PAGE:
"Neither she, nor any one."

"The idea was ingenious, however, for she might, like the rest of the people, have profited by the music given to her neighbor."

"Ah! you do not know her, brother."

"Yes, I do; or at all events I know women, and as she is but a woman, we will not despair."

"Ah! you say that in a discouraged tone, brother."

"Not at all; only give the bourgeois his serenade every night."

"But she will go away."

"Not if you do not speak to her, or seem to be doing it on her account, and remain concealed. Has the bourgeois spoken?"

"Yes, and he is now speaking again."

"Hold your tongue up there and go in," cried Joyeuse, out of humor. "Diable! you have had your serenade, so keep quiet."

"My serenade! that is just what I want to know the meaning of; to whom is it addressed?"

"To your daughter."

"I have none."--"To your wife, then."

"Thank God, I am not married."

"Then to yourself, and if you do not go in--" cried Joyeuse, advancing with a menacing air.

"Ventre de biche! but if the music be for me--"

"Old fool!" growled Joyeuse. "If you do not go in and hide your ugly face they shall break their instruments over your head."

"Let the man alone, brother," said Henri, "the fact is, he must be very much astonished."

"Oh! but if we get up a quarrel, perhaps she will look to see what is the matter; we will burn his house down, if necessary."

"No, for pity's sake, brother, do not let us force her attention; we are beaten, and must submit."

Chicot, who heard all, was mentally preparing the means of defense, but Joyeuse yielded to his brother's request, and dismissed the pages and musicians.

Then he said to his brother, "I am in despair; all conspires against us."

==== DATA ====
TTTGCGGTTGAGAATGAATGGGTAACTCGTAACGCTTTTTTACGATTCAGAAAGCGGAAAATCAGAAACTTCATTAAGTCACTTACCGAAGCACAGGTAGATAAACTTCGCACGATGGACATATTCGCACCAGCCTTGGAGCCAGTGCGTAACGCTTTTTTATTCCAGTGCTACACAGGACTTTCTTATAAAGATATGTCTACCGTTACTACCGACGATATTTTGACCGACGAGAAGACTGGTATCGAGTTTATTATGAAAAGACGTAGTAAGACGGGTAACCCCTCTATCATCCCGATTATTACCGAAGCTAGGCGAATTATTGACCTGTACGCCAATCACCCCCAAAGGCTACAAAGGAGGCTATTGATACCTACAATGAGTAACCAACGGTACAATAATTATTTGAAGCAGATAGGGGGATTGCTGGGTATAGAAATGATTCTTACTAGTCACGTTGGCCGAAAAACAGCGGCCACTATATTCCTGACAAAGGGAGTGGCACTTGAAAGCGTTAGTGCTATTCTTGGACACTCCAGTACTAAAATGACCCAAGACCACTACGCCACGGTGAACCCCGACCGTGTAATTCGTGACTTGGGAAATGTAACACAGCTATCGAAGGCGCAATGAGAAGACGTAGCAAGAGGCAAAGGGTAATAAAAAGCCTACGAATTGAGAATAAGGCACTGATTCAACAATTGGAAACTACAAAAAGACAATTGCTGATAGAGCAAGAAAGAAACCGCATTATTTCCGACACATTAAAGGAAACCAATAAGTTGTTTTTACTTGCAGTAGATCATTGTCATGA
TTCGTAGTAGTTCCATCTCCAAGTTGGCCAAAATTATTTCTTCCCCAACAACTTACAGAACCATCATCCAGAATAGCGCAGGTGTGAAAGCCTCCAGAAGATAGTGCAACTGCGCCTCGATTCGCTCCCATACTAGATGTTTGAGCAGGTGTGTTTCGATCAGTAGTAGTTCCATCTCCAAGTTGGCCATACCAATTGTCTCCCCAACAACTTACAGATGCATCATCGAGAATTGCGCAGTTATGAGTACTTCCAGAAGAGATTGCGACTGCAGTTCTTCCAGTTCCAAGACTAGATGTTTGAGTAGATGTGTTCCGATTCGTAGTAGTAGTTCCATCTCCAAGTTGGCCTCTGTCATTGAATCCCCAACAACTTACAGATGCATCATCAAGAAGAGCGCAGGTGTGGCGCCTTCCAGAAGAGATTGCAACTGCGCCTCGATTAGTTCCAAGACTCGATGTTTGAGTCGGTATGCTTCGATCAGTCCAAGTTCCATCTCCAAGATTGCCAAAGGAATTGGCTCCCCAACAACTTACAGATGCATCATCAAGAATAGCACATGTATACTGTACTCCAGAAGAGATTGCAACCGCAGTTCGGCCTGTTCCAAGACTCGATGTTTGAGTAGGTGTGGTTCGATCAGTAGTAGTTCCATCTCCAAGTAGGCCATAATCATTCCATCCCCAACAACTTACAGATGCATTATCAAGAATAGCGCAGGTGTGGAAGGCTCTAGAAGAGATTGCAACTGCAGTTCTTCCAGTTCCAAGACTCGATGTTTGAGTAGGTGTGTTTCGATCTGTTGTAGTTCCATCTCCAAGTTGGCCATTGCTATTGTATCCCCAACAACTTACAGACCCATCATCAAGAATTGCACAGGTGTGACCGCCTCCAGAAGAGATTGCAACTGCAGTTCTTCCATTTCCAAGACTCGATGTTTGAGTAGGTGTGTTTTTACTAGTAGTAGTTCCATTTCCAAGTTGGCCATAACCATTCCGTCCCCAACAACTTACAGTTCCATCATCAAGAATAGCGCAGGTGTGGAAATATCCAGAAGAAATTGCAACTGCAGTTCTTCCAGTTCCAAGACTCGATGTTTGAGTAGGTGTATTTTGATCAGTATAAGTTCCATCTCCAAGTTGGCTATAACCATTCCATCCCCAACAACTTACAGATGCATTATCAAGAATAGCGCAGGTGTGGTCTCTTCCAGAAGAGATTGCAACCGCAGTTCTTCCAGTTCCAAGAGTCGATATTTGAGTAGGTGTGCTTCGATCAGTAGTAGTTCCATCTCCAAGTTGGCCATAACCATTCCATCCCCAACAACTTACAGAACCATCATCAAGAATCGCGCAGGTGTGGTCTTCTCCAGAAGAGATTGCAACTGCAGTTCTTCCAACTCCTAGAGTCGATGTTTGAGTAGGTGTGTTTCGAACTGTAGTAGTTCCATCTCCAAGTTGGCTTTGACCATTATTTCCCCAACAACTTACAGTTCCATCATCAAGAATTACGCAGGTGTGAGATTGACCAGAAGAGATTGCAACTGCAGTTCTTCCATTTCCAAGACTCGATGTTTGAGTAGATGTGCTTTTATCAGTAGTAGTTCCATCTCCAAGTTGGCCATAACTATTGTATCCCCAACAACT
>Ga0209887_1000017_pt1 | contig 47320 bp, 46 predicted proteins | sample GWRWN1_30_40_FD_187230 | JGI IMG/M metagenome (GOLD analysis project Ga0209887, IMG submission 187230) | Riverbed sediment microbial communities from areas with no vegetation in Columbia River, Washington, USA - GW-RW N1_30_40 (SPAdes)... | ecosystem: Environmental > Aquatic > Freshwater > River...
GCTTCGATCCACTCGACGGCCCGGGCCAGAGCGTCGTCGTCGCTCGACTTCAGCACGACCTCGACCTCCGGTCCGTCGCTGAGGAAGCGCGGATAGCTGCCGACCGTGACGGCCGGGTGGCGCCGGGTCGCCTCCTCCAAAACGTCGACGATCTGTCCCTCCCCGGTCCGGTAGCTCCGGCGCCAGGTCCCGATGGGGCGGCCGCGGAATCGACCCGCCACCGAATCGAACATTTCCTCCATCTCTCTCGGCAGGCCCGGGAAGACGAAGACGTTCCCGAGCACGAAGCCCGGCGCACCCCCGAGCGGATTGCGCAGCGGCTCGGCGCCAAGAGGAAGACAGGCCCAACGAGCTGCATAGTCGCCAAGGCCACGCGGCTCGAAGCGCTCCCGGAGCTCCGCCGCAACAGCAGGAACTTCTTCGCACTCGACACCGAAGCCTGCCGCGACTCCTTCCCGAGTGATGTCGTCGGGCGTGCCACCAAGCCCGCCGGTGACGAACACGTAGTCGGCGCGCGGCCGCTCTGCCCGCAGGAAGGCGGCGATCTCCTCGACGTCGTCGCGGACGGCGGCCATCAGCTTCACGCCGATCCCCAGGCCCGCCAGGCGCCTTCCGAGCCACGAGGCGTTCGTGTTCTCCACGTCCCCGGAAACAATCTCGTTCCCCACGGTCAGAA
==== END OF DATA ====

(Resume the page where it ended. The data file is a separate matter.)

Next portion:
"What do you mean?"

"I have no longer time to aid you."

"I see now that you are in traveling dress; I did not remark it before."

"I set off to-night for Antwerp, by desire of the king."

"When did he give you the order?"

"This evening."

"Mon Dieu!"

"Come with me, I entreat."

"Do you order me, brother?" said Henri, turning pale at the thought.

"No; I only beg you."

"Thank you, brother. If I were forced to give up passing my nights under this window."

"Well?"

"I should die."

"You are mad."

"My heart is here, brother; my life is here."

Joyeuse crossed his arms with a mixture of anger and pity. "If our father," he said, "begged you to let yourself be attended by Miron, who is at once a philosopher and a doctor?"

"I should reply to my father that I am well and that my brain is sound, and that Miron cannot cure love sickness."

"Well, then, Henri, I must make the best of it. She is but a woman, and at my return I hope to see you more joyous than myself."

"Yes, yes, my good brother, I shall be cured--I shall be happy, thanks to your friendship, which is my most precious possession."

"After your love."

"Before my life."

Joyeuse, much touched, interrupted him.

"Let us go, brother," said he.

"Yes, brother, I follow you," said Du Bouchage, sighing.

"Yes, I understand; the last adieux to the window; but you have also one for me, brother."

Henri passed his arms round the neck of his brother, who leaned down to embrace him.

"No!" cried he. "I will accompany you to the gates," and with a last look toward the window, he followed his brother.

Chicot continued to watch. Gradually every one disappeared, and the street was deserted. Then one of the windows of the opposite house was opened, and a man looked out.

"There is no longer any one, madame," said he; "you may leave your hiding-place and go down to your own room," and lighting a lamp, he gave it into a hand stretched out to receive it.

Chicot looked earnestly, but as he caught sight of her pale but sublime face, he shuddered and sat down, entirely subjugated, in his turn, by the melancholy influence of the house.

Alexandre Dumas pere